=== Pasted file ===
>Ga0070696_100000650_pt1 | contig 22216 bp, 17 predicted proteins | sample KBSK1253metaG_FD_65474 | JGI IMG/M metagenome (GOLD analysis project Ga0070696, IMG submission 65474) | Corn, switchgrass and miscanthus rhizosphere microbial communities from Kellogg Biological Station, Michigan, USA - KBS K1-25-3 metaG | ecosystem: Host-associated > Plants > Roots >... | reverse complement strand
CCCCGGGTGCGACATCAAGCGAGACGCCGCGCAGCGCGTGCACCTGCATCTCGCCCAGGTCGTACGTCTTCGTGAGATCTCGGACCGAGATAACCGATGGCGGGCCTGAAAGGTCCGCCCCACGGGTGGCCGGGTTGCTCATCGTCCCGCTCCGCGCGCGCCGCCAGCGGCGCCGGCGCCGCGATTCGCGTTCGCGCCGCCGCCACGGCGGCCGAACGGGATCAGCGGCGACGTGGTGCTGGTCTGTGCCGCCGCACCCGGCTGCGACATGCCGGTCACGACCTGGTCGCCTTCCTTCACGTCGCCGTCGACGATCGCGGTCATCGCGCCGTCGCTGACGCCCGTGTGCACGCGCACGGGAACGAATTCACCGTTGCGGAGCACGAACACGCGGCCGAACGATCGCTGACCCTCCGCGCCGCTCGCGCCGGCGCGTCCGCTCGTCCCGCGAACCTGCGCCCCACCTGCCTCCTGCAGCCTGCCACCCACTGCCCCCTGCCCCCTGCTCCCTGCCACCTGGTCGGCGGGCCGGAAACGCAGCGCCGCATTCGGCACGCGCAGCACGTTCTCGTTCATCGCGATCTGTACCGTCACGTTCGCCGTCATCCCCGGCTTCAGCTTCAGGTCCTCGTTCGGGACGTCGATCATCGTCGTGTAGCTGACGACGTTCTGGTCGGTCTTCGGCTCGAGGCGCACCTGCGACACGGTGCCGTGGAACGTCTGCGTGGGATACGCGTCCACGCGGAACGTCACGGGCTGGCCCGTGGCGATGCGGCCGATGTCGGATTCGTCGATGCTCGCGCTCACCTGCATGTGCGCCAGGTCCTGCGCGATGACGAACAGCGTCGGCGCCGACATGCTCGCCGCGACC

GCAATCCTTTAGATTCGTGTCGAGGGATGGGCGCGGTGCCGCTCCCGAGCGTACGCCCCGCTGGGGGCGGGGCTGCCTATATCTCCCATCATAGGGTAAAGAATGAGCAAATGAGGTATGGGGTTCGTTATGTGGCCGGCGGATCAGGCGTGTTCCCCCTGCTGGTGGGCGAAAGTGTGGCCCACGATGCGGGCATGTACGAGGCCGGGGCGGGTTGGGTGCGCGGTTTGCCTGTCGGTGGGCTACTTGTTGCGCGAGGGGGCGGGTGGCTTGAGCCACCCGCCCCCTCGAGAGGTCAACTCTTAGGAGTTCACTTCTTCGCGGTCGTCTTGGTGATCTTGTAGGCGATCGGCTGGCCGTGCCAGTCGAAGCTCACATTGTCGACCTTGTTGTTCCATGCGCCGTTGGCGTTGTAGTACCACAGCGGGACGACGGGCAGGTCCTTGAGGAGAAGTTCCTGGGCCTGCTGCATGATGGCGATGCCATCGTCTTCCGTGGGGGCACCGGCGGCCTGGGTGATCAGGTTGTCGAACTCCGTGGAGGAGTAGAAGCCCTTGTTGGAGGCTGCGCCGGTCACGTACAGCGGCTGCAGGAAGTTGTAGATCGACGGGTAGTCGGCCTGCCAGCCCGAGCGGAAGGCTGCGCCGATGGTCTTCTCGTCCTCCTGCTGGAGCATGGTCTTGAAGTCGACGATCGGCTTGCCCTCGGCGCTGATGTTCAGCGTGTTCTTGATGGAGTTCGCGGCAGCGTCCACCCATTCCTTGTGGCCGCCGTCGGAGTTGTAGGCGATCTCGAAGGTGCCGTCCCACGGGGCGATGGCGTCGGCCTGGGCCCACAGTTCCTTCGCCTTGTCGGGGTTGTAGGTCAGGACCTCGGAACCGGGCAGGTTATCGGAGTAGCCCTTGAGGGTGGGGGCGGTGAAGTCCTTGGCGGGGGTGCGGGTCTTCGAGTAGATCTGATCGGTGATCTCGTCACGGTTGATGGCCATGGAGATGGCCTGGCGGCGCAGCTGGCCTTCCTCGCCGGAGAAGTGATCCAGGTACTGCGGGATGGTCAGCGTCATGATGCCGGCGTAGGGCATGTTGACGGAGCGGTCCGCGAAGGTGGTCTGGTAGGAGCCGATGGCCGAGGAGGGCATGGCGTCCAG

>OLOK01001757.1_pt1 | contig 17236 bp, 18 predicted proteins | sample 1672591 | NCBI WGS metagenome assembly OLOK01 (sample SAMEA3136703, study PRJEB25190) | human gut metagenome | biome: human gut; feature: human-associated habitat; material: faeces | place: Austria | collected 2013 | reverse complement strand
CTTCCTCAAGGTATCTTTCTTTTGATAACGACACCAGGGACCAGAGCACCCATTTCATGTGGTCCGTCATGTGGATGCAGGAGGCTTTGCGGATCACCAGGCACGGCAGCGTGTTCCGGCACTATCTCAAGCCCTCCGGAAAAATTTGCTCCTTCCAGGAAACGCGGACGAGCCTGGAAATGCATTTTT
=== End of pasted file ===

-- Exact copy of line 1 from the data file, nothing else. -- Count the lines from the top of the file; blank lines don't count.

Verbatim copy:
>Ga0070696_100000650_pt1 | contig 22216 bp, 17 predicted proteins | sample KBSK1253metaG_FD_65474 | JGI IMG/M metagenome (GOLD analysis project Ga0070696, IMG submission 65474) | Corn, switchgrass and miscanthus rhizosphere microbial communities from Kellogg Biological Station, Michigan, USA - KBS K1-25-3 metaG | ecosystem: Host-associated > Plants > Roots >... | reverse complement strand